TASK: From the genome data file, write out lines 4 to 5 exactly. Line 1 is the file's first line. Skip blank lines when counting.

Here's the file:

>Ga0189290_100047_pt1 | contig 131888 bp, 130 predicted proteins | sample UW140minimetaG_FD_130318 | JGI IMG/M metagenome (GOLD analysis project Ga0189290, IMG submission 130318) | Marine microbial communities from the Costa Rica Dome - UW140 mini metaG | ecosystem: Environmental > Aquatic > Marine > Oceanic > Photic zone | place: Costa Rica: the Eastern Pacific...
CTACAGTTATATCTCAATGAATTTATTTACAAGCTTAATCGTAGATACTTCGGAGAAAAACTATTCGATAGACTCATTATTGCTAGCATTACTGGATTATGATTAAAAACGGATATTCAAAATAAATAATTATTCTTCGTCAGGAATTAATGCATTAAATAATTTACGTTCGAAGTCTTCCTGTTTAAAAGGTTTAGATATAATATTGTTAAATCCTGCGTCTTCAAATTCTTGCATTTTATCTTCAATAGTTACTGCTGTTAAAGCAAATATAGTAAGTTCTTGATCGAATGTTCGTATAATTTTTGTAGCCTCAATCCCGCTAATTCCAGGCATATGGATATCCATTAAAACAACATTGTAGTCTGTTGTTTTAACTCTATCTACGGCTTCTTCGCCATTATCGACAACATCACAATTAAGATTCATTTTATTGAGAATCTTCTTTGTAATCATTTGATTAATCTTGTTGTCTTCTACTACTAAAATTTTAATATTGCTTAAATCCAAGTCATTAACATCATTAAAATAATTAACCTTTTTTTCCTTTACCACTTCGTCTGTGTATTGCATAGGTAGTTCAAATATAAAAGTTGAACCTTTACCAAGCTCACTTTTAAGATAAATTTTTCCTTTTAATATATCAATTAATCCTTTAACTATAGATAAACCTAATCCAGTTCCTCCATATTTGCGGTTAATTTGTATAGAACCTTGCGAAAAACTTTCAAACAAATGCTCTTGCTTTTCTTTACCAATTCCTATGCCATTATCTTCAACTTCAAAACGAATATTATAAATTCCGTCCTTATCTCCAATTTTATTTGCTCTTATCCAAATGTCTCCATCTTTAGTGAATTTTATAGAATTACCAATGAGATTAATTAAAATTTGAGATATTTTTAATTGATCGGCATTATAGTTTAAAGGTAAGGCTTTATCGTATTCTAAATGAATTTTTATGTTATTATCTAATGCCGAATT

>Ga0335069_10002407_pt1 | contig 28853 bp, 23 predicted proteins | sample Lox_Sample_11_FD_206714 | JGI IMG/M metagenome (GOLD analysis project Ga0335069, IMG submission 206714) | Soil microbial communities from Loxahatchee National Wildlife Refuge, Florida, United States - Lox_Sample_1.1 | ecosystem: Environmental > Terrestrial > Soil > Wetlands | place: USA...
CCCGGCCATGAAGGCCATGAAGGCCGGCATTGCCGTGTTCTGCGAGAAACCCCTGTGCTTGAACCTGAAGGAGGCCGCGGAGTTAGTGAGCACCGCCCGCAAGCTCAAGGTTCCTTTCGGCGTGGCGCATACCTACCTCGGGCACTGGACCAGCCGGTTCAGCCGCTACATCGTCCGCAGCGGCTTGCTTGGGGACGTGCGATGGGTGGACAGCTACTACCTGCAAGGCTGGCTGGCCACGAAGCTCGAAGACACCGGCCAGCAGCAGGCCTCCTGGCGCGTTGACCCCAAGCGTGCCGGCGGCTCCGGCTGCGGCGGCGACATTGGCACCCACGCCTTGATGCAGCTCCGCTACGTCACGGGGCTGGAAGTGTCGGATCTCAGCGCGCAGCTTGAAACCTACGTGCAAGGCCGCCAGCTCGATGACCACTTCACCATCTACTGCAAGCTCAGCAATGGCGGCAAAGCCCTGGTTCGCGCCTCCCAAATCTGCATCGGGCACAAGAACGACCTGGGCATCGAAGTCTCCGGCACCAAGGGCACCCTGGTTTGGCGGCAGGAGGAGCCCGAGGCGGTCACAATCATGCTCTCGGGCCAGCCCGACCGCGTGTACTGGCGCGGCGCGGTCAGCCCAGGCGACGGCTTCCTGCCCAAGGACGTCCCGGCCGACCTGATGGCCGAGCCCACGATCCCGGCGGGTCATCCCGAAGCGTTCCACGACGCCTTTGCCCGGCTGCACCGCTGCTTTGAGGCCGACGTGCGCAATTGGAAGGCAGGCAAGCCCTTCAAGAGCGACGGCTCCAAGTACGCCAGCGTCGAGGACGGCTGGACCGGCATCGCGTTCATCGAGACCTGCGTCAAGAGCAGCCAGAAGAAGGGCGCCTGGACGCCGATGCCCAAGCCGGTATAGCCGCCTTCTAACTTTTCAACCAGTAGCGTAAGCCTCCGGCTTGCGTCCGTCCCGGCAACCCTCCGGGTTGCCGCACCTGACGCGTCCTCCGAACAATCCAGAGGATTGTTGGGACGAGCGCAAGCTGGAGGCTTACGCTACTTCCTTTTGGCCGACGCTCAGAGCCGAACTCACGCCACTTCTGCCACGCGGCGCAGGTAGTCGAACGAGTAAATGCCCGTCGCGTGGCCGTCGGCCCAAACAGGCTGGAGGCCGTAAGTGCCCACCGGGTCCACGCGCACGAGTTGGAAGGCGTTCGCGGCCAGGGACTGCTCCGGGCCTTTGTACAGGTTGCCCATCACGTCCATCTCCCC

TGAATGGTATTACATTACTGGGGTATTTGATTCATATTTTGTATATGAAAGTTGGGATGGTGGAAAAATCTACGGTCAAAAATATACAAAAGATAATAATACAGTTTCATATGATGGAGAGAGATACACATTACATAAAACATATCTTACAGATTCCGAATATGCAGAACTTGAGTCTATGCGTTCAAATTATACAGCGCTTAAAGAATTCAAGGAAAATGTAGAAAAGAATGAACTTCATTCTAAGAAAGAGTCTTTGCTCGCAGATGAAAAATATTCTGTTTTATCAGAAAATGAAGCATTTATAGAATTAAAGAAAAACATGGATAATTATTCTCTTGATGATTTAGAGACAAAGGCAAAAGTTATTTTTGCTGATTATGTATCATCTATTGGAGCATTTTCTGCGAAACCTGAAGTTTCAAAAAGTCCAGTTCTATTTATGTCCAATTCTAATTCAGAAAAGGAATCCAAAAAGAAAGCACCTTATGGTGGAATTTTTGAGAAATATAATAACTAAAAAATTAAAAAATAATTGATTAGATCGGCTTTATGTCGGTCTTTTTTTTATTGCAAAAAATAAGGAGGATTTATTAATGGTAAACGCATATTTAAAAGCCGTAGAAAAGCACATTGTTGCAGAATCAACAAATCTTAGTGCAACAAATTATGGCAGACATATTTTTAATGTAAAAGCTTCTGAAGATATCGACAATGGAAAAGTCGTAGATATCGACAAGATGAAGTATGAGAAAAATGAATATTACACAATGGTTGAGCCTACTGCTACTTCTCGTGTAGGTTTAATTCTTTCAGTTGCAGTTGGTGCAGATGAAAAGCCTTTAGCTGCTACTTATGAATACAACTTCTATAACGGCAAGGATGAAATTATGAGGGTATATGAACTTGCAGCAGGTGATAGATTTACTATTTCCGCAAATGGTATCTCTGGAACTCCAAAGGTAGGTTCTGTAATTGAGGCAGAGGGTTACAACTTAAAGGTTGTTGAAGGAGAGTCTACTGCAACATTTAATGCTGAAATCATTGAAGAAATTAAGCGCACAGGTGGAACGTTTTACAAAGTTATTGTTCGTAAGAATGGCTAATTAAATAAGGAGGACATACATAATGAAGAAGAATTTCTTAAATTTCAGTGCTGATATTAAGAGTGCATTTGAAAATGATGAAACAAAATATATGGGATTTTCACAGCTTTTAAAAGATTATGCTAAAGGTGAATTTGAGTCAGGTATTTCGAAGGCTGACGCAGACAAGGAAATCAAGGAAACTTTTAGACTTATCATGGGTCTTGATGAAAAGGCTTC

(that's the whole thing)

CCCGGCCATGAAGGCCATGAAGGCCGGCATTGCCGTGTTCTGCGAGAAACCCCTGTGCTTGAACCTGAAGGAGGCCGCGGAGTTAGTGAGCACCGCCCGCAAGCTCAAGGTTCCTTTCGGCGTGGCGCATACCTACCTCGGGCACTGGACCAGCCGGTTCAGCCGCTACATCGTCCGCAGCGGCTTGCTTGGGGACGTGCGATGGGTGGACAGCTACTACCTGCAAGGCTGGCTGGCCACGAAGCTCGAAGACACCGGCCAGCAGCAGGCCTCCTGGCGCGTTGACCCCAAGCGTGCCGGCGGCTCCGGCTGCGGCGGCGACATTGGCACCCACGCCTTGATGCAGCTCCGCTACGTCACGGGGCTGGAAGTGTCGGATCTCAGCGCGCAGCTTGAAACCTACGTGCAAGGCCGCCAGCTCGATGACCACTTCACCATCTACTGCAAGCTCAGCAATGGCGGCAAAGCCCTGGTTCGCGCCTCCCAAATCTGCATCGGGCACAAGAACGACCTGGGCATCGAAGTCTCCGGCACCAAGGGCACCCTGGTTTGGCGGCAGGAGGAGCCCGAGGCGGTCACAATCATGCTCTCGGGCCAGCCCGACCGCGTGTACTGGCGCGGCGCGGTCAGCCCAGGCGACGGCTTCCTGCCCAAGGACGTCCCGGCCGACCTGATGGCCGAGCCCACGATCCCGGCGGGTCATCCCGAAGCGTTCCACGACGCCTTTGCCCGGCTGCACCGCTGCTTTGAGGCCGACGTGCGCAATTGGAAGGCAGGCAAGCCCTTCAAGAGCGACGGCTCCAAGTACGCCAGCGTCGAGGACGGCTGGACCGGCATCGCGTTCATCGAGACCTGCGTCAAGAGCAGCCAGAAGAAGGGCGCCTGGACGCCGATGCCCAAGCCGGTATAGCCGCCTTCTAACTTTTCAACCAGTAGCGTAAGCCTCCGGCTTGCGTCCGTCCCGGCAACCCTCCGGGTTGCCGCACCTGACGCGTCCTCCGAACAATCCAGAGGATTGTTGGGACGAGCGCAAGCTGGAGGCTTACGCTACTTCCTTTTGGCCGACGCTCAGAGCCGAACTCACGCCACTTCTGCCACGCGGCGCAGGTAGTCGAACGAGTAAATGCCCGTCGCGTGGCCGTCGGCCCAAACAGGCTGGAGGCCGTAAGTGCCCACCGGGTCCACGCGCACGAGTTGGAAGGCGTTCGCGGCCAGGGACTGCTCCGGGCCTTTGTACAGGTTGCCCATCACGTCCATCTCCCC

TGAATGGTATTACATTACTGGGGTATTTGATTCATATTTTGTATATGAAAGTTGGGATGGTGGAAAAATCTACGGTCAAAAATATACAAAAGATAATAATACAGTTTCATATGATGGAGAGAGATACACATTACATAAAACATATCTTACAGATTCCGAATATGCAGAACTTGAGTCTATGCGTTCAAATTATACAGCGCTTAAAGAATTCAAGGAAAATGTAGAAAAGAATGAACTTCATTCTAAGAAAGAGTCTTTGCTCGCAGATGAAAAATATTCTGTTTTATCAGAAAATGAAGCATTTATAGAATTAAAGAAAAACATGGATAATTATTCTCTTGATGATTTAGAGACAAAGGCAAAAGTTATTTTTGCTGATTATGTATCATCTATTGGAGCATTTTCTGCGAAACCTGAAGTTTCAAAAAGTCCAGTTCTATTTATGTCCAATTCTAATTCAGAAAAGGAATCCAAAAAGAAAGCACCTTATGGTGGAATTTTTGAGAAATATAATAACTAAAAAATTAAAAAATAATTGATTAGATCGGCTTTATGTCGGTCTTTTTTTTATTGCAAAAAATAAGGAGGATTTATTAATGGTAAACGCATATTTAAAAGCCGTAGAAAAGCACATTGTTGCAGAATCAACAAATCTTAGTGCAACAAATTATGGCAGACATATTTTTAATGTAAAAGCTTCTGAAGATATCGACAATGGAAAAGTCGTAGATATCGACAAGATGAAGTATGAGAAAAATGAATATTACACAATGGTTGAGCCTACTGCTACTTCTCGTGTAGGTTTAATTCTTTCAGTTGCAGTTGGTGCAGATGAAAAGCCTTTAGCTGCTACTTATGAATACAACTTCTATAACGGCAAGGATGAAATTATGAGGGTATATGAACTTGCAGCAGGTGATAGATTTACTATTTCCGCAAATGGTATCTCTGGAACTCCAAAGGTAGGTTCTGTAATTGAGGCAGAGGGTTACAACTTAAAGGTTGTTGAAGGAGAGTCTACTGCAACATTTAATGCTGAAATCATTGAAGAAATTAAGCGCACAGGTGGAACGTTTTACAAAGTTATTGTTCGTAAGAATGGCTAATTAAATAAGGAGGACATACATAATGAAGAAGAATTTCTTAAATTTCAGTGCTGATATTAAGAGTGCATTTGAAAATGATGAAACAAAATATATGGGATTTTCACAGCTTTTAAAAGATTATGCTAAAGGTGAATTTGAGTCAGGTATTTCGAAGGCTGACGCAGACAAGGAAATCAAGGAAACTTTTAGACTTATCATGGGTCTTGATGAAAAGGCTTC